This morning, while sitting over a coffee in the local cafe, I picked up a magazine and opened it to the editorial. Even without my glasses I was able to read enough to want to read more.
The editorial written by Natalie bridges is entitled ‘Loaded messages’ is in the latest (Winter 2011) New Zealand Simply You magazine.
I wrote a blog recently expressing similar sentiments; this says it so much better.
“What we wear on our backs cannot be underestimated for its immediate and daily power to move those around you. For all those who belittle fashion, confining it to the realms of frivolity, ask them to ponder the following.
What you decided to pull out of your wardrobe this morning was a loaded message. Those clothes were the vehicle in which you went about your business, transferring important impressions to all who saw you. Those clothes may have been the one single communication you had with that person who walked past you on the stairs or with the one who stood behind you in the queue at the supermarket. Your clothes may have amused someone, shocked another, made the person sitting across from you on the bus jealous or intrigued.
My point is that, rightly or wrongly, we are being judged by our appearance – our clothes, our hair, our make-up – all the time. Our appearance can influence people, help you make friends with people, allow you to more easily fit in with a group or, by the same token, set you apart. It can mean the difference between getting that dream job – or missing out because you were inappropriately attired in the eyes of the interviewer.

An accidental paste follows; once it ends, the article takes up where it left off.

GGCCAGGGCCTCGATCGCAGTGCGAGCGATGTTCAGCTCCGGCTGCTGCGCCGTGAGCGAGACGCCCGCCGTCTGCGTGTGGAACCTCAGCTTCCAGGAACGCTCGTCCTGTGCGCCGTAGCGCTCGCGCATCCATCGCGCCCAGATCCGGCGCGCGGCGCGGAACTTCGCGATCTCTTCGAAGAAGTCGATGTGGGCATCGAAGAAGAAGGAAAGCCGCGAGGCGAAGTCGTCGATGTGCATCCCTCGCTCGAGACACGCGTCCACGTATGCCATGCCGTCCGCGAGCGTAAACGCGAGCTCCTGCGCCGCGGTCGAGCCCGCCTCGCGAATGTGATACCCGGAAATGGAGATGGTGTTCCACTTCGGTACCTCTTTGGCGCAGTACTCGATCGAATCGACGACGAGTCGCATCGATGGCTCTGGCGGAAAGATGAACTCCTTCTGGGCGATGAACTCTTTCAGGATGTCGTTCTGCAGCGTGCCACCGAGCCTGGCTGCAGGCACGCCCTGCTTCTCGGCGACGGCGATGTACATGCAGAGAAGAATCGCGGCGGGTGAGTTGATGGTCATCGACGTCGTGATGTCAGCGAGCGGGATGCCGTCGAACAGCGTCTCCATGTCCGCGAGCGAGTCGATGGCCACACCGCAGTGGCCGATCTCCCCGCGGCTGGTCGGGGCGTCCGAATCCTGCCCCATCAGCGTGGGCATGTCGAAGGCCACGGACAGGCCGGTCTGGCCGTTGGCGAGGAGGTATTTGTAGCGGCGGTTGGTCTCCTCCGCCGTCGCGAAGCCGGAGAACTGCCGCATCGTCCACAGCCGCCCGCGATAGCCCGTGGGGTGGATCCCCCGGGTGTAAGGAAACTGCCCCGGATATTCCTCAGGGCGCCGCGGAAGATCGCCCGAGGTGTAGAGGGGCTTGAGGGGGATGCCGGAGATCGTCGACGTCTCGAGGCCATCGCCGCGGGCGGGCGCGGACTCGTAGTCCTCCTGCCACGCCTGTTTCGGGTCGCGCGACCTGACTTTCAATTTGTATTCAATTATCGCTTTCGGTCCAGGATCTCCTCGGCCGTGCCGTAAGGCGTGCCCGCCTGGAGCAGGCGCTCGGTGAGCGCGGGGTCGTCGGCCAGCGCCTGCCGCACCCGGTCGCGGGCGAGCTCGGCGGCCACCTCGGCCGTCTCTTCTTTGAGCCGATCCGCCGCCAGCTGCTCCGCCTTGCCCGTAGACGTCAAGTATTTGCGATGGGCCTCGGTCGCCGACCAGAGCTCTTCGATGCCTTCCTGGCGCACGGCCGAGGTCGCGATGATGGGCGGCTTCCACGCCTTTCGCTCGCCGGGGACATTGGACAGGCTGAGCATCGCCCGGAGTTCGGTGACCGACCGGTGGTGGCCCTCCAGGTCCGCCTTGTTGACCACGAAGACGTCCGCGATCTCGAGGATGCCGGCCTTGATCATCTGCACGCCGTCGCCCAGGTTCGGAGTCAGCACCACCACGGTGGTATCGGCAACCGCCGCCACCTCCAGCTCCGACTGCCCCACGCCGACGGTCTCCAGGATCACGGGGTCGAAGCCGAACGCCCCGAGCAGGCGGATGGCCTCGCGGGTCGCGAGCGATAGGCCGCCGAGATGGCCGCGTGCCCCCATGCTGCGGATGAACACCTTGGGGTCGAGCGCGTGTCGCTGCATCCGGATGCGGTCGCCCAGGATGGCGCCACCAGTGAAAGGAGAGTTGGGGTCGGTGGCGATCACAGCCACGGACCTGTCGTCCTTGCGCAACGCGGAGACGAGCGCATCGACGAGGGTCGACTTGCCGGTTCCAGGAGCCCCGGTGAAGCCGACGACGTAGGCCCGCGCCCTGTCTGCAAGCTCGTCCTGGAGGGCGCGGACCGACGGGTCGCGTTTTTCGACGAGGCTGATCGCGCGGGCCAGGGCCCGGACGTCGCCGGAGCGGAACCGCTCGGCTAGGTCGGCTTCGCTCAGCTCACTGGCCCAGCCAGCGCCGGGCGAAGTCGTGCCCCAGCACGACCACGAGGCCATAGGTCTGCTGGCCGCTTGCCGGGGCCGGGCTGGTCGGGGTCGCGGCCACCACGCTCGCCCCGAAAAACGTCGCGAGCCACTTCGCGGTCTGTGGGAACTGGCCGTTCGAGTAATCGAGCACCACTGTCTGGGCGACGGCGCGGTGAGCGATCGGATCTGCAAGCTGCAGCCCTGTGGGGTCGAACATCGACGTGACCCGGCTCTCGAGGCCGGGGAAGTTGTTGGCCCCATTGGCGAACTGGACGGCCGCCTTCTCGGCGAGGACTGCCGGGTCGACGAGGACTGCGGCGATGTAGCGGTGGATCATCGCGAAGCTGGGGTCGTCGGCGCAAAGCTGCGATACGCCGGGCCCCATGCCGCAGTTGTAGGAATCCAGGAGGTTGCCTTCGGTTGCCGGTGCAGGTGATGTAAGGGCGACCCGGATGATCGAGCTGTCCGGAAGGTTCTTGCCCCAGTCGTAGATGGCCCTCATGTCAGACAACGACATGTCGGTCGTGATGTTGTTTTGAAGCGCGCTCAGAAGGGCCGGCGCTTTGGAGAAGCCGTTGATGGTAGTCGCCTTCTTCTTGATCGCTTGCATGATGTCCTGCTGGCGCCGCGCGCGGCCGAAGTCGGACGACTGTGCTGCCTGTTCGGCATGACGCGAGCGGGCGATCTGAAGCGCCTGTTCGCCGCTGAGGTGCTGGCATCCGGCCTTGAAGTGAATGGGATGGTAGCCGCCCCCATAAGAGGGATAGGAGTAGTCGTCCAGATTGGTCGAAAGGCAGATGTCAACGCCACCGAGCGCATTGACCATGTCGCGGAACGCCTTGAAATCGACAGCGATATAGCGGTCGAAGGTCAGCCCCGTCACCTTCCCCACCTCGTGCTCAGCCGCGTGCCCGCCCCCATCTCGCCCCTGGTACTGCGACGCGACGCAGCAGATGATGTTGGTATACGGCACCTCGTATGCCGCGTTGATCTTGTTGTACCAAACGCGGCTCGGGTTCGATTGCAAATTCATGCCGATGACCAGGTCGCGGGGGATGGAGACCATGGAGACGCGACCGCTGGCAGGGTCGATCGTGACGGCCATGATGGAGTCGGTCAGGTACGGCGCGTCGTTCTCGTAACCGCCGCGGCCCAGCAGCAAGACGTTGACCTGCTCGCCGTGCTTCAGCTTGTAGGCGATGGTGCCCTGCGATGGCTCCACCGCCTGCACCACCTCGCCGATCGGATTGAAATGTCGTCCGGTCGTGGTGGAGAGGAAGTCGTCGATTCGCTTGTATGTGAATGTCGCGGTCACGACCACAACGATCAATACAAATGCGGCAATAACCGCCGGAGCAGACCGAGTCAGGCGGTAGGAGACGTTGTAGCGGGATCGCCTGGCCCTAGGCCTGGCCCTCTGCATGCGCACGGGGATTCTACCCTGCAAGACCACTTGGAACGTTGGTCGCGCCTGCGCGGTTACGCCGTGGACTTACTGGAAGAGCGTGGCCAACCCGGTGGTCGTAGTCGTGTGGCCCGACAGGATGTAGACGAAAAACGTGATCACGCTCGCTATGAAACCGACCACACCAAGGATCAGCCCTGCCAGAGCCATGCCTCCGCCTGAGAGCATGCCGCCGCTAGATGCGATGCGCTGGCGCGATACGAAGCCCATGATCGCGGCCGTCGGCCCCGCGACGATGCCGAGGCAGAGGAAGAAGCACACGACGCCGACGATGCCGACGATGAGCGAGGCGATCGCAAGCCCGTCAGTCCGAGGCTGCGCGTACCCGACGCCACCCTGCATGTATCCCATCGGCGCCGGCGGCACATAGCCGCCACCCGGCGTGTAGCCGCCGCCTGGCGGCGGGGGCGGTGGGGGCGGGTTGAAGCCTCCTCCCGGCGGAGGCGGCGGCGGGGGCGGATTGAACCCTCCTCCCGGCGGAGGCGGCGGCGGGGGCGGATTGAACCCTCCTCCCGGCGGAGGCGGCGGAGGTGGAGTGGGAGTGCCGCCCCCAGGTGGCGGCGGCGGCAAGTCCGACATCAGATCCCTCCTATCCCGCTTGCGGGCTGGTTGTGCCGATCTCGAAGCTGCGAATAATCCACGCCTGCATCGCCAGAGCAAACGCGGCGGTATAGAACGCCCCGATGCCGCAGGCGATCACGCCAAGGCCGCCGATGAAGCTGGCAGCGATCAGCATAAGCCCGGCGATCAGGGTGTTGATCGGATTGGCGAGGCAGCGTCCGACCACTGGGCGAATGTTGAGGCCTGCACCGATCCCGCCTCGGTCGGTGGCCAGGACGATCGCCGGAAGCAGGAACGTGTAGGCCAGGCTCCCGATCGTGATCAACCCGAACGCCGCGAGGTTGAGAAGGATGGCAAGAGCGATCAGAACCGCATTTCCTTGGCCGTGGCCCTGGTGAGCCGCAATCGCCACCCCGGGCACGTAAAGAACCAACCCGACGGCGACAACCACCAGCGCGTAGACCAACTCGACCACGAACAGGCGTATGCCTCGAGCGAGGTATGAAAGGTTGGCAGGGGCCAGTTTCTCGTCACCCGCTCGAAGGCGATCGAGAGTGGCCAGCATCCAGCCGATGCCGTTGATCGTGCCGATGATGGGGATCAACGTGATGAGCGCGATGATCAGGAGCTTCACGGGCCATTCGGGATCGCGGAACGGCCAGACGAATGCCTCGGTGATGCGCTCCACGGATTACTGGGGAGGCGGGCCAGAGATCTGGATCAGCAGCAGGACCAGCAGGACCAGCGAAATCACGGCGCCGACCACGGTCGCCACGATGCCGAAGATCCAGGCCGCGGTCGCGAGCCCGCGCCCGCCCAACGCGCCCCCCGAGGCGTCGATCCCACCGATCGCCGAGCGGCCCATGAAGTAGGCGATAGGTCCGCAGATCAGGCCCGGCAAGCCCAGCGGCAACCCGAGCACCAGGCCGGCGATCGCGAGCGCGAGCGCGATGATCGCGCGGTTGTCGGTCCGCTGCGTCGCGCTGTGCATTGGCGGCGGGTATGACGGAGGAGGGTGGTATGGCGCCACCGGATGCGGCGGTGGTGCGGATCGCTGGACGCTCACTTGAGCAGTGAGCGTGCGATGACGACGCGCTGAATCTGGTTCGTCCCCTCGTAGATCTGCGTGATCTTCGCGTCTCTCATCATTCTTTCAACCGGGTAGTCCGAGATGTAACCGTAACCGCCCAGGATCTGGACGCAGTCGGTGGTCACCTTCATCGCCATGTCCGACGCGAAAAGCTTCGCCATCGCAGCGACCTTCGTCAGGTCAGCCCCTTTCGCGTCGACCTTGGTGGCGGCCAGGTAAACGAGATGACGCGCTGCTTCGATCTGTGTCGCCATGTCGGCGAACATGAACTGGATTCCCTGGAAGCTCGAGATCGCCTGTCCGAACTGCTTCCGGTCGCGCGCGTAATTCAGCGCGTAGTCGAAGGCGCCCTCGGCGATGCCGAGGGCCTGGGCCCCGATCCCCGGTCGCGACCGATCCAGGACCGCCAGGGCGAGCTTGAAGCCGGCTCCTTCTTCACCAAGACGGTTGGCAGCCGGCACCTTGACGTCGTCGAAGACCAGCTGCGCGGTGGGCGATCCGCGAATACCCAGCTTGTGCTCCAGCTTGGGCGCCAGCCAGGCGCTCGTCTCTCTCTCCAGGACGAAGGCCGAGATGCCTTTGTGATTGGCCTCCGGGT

from the feminists who burned their bras in the Sixties for equality, to the power-asserting suiting of the Eighties and the current return to prim and proper two-piece feminine dressing (which can be interpreted in all manner of ways – are we reverting back or are we now comfortable in our own skin?), clothes are the loaded symbols of our age, of our social status and trends.
While we were shooting the best of New Zealand fashion in the exquisite city of Florence for this issue, I was in awe of the polished presentation of Italian women. They were not necessarily in the most ground-breaking trends, but their attention to detail – well-pressed, groomed hair, perfect nails and make-up, opting for classic elegance as opposed to fads – made a big and positive impact on me and on the impression I took away from the country.”
This is so true.
How much better and more positive I feel when I walk out the door knowing that I’ve got it right – that the way I look reflects the way I feel.
The woman pictured caught my eye for all the above reasons. Oh, to be young again! It was late afternoon a street in Saint Germaine, Paris and in her hand she carries a pastry from the famous patissiere Paul.